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Old 11-23-2007, 11:35 AM   #1
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Remington's .300 Ultra Mag Reduced Loads

Hello. A recent Shooting Times article covered Remington's new commercial ammo offerings in reduced loads utilizing the .300 RUM case (.404 Jeffrey).
The options are full house RUM load, reduced load equal to .300 Win Mag and lastly reduced load equal to .30-06 ballistics.

The article further notes bullet weights for each and nominal ballistics.
Remington achieved this by altering the powder type and weights.

My question is: Does anyone have an idea as to what type powder(s) and quantity could be used to achieve the .30-06 variant? A 150 grain bullet is loaded in their 06 variant and achieves approx 2910 fps at the muzzle.

I have previously used H-1000 in my RUM, but assume that powder will be a tad slow burning for something like the .06. I have used IMR 4064 for 06's. Just not sure of how much in that big RUM case, or if it would make a difference, i.e. simply load a recommended 06 powder quantity in the RUM case??? I don't know enough about pressure changes and case dimensions to jump right into attempting this at the moment.

The article emphasized increasing the versatility of the RUM by being able to use these alternative loads. My guess is that a box of the 06 variant (in the standard RUM case) will be quite a bit more expensive than a regular box of .06, hence my interest in reloading my existing RUM cases to this power.

Thanks.
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Old 11-23-2007, 03:20 PM   #2
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I beg the question...why? If you want to load to 30/06 or .308 why get a 300 RUM in the first place?
I add:
If I was to load a 300 RUM to aught six velocity I would use RE-15 and a 150gr pill lit with a std primer.
If I was to load a 300 RUM to .308 velocity I would use IMR-4064 and light it with a mag primer...lotsa unused space inside the cartridge and the mag primer will help make-up the void and allow all the granules to light within the first third of the barrel
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Old 11-23-2007, 04:12 PM   #3
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I don't see why there would be any problem with using something like H4350 in there. Probably 55 grains behind a 190 SMK would be good. I always use magnum primers. Can't think of a reason not to.
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Old 11-23-2007, 07:24 PM   #4
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Manufacturers never tell what powders they use and it is very likely that are NOT using cannister powders available to us.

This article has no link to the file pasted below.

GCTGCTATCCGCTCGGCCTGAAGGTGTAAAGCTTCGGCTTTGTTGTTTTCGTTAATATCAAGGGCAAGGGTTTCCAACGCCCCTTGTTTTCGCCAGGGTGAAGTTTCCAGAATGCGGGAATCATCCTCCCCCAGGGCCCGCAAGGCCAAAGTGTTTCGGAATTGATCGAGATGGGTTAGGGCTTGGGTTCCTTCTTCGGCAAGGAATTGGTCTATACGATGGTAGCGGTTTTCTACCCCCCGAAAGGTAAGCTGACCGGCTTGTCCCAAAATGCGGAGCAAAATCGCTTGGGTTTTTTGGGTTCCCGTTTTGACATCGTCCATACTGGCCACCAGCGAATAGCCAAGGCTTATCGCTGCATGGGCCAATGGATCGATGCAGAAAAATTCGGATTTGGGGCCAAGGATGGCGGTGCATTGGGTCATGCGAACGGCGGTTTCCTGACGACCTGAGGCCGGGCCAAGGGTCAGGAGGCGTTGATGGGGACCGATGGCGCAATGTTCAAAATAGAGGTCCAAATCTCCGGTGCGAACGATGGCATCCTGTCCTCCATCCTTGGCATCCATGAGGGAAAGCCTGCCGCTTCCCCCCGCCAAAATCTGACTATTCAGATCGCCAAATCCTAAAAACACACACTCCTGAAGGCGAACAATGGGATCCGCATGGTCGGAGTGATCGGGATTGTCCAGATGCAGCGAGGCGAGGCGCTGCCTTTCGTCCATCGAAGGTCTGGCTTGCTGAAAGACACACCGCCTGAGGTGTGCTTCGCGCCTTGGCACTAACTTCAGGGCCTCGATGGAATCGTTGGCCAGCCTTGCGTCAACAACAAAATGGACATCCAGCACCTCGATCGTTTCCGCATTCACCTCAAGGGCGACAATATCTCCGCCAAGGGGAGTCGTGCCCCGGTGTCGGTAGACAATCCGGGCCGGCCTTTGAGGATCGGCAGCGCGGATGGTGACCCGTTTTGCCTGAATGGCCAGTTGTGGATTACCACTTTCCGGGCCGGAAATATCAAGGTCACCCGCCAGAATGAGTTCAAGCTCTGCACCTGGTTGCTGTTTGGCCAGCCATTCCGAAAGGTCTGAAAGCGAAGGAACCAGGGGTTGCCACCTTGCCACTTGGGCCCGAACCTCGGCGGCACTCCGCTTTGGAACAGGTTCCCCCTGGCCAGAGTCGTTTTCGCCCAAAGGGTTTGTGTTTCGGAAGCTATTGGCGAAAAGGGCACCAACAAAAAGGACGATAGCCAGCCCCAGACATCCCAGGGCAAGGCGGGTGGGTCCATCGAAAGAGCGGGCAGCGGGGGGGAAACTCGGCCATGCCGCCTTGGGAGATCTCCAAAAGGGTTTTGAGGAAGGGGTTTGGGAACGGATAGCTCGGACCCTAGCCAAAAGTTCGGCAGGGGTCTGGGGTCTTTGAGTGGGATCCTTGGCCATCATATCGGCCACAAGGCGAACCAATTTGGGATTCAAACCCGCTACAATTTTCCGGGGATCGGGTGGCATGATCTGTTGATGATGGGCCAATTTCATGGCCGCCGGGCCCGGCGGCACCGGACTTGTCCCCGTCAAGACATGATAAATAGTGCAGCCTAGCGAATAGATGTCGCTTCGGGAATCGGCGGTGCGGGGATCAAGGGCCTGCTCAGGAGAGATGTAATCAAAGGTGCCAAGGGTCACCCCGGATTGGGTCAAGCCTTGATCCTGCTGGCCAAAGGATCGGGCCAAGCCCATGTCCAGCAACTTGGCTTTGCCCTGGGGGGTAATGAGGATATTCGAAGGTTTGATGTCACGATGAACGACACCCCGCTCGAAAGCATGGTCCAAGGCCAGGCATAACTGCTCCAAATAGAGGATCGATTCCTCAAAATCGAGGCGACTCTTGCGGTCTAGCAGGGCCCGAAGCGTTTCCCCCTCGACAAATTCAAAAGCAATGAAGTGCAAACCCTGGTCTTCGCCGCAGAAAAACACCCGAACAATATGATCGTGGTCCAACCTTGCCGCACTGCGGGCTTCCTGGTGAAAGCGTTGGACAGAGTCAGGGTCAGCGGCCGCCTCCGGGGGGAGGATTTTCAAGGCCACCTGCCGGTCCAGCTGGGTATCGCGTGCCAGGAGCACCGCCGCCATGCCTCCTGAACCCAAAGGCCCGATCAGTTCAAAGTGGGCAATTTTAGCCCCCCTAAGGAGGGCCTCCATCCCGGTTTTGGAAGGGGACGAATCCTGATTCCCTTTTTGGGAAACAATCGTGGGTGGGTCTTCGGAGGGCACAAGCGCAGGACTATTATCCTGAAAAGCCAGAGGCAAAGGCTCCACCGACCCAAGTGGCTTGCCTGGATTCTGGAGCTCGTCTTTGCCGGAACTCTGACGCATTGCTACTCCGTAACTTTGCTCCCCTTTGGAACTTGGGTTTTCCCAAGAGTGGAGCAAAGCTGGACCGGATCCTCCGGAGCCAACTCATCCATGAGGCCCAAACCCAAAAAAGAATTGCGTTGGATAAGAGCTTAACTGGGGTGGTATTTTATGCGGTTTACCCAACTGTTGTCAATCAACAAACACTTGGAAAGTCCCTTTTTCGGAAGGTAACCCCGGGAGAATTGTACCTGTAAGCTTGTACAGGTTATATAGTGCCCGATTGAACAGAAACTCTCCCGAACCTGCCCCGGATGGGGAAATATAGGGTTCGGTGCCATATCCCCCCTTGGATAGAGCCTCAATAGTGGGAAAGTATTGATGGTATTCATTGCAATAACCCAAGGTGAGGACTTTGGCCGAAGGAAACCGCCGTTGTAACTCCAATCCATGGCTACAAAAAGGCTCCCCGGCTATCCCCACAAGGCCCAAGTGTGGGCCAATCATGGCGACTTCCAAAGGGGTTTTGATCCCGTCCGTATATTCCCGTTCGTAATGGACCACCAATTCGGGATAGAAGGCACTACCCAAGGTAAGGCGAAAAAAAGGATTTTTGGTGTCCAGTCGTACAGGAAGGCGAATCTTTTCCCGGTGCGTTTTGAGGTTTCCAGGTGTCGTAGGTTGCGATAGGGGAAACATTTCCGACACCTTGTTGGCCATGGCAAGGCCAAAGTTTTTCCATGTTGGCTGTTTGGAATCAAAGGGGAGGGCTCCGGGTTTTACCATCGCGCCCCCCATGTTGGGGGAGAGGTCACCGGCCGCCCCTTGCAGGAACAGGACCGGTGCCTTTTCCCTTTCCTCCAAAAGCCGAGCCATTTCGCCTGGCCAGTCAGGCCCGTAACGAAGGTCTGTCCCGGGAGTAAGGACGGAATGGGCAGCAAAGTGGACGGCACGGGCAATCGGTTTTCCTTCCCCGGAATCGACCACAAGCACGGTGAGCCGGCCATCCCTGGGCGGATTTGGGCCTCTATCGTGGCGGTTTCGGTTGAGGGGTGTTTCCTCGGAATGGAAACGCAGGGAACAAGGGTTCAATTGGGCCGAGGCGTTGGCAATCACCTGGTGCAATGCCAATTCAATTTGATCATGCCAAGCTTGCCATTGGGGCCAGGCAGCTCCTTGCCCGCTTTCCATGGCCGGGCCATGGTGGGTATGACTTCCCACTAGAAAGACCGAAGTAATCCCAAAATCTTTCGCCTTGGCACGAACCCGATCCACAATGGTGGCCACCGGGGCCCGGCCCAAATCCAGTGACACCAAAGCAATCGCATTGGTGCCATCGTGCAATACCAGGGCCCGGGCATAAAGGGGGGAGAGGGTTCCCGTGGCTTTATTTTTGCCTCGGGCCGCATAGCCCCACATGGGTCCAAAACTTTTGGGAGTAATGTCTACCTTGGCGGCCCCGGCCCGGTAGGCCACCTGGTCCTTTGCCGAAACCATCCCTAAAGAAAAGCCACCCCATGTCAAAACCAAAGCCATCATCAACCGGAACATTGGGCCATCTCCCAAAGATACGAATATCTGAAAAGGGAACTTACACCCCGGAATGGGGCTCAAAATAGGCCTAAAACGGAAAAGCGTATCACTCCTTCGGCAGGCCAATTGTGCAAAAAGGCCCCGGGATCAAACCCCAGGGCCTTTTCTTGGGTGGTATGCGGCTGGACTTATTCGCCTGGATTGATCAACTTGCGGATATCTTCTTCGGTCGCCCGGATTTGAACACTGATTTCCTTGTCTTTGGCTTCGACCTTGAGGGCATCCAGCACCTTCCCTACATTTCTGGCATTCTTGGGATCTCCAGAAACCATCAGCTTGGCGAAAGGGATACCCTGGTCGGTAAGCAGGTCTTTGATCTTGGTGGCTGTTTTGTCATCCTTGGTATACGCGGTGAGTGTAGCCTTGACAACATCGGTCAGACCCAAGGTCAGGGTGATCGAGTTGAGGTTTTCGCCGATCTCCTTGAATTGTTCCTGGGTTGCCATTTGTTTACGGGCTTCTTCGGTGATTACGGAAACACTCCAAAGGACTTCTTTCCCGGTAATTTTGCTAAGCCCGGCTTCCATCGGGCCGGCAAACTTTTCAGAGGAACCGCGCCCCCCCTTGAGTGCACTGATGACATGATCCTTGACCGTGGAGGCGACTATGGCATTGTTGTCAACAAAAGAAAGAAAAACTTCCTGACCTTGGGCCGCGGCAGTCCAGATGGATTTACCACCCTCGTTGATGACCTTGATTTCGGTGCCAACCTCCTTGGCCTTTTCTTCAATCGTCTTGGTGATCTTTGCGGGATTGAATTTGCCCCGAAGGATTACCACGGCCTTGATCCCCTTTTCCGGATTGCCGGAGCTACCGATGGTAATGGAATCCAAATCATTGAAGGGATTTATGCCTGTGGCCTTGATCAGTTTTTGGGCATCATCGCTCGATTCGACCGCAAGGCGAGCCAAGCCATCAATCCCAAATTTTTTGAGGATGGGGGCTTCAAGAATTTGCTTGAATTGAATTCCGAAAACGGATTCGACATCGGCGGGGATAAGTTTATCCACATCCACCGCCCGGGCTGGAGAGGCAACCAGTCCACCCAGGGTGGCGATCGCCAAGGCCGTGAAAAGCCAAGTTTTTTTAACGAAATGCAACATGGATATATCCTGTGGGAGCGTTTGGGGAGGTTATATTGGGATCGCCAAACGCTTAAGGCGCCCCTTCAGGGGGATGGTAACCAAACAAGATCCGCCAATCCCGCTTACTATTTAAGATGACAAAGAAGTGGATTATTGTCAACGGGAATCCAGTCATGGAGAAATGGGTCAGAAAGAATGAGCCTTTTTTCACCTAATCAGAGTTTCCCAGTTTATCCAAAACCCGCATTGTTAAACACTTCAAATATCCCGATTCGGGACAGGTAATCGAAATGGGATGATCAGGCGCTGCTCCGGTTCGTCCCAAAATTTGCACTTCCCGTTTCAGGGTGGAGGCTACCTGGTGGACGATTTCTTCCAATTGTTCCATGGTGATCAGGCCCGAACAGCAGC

Perhaps a more logical approach would be to look at RUM loading data. Remington uses a 150 in their 06 equivalent load so the best place to start might be with STARTING loads for that weight.

Most manuals use an abitrary reduction from max for that either a percentage of just "X" number of grains. As long as we're talking about extruded powders a small reduction is not harmful. 4350 and 4831 come close to 06 velocities at the start level so a couple of grains less will probably be close, but if you don't chronograph you'll never know.

Magum primers are never a good idea for this type of load and are rarely beneficial or needed with extruded powders in any cartridge. Usually they give more erratic velocities and accuracy.
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Old 11-23-2007, 08:54 PM   #5
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Thanks for the replies. I own two .30-06 rifles and also a .300 RUM.
At this point I'm doing a little wargaming to see what others think about powder types and such.
The article did specify 150 grain bullets in the 06 load.
Regards
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Old 11-23-2007, 10:55 PM   #6
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Quote:
Originally Posted by Charlie Petty

Magum primers are never a good idea for this type of load and are rarely beneficial or needed with extruded powders in any cartridge. Usually they give more erratic velocities and accuracy.
So do you consider Winchester primers that say "For Standard or Maximum loads" standard or magnum primers? I figured since they only make one kind it wasn't a big deal. I have never noticed a difference but I have not got to use my chronograph much and I am usually just plinking so accuracy wouldn't stand out either.
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Old 11-24-2007, 09:15 AM   #7
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IMX the Winchester primers are sorta in between. They are hotter than most "standard" primers but not quite as hot as most "magnum" primers.

I treat them like standard primers but do not use their rifle primers anyhow.

I've actually done quite a bit of testing of standard vs magnum primers and the only time I found them to be beneficial was in large cases with slow burning ball type powders. When they are substituted in more conventional loads they seem to increase velocity spreads and sometimes degrade accuracy.

Unless a specific recipe calls for them I don't use them at all.

And, since they cost more, they are often a waste of money.
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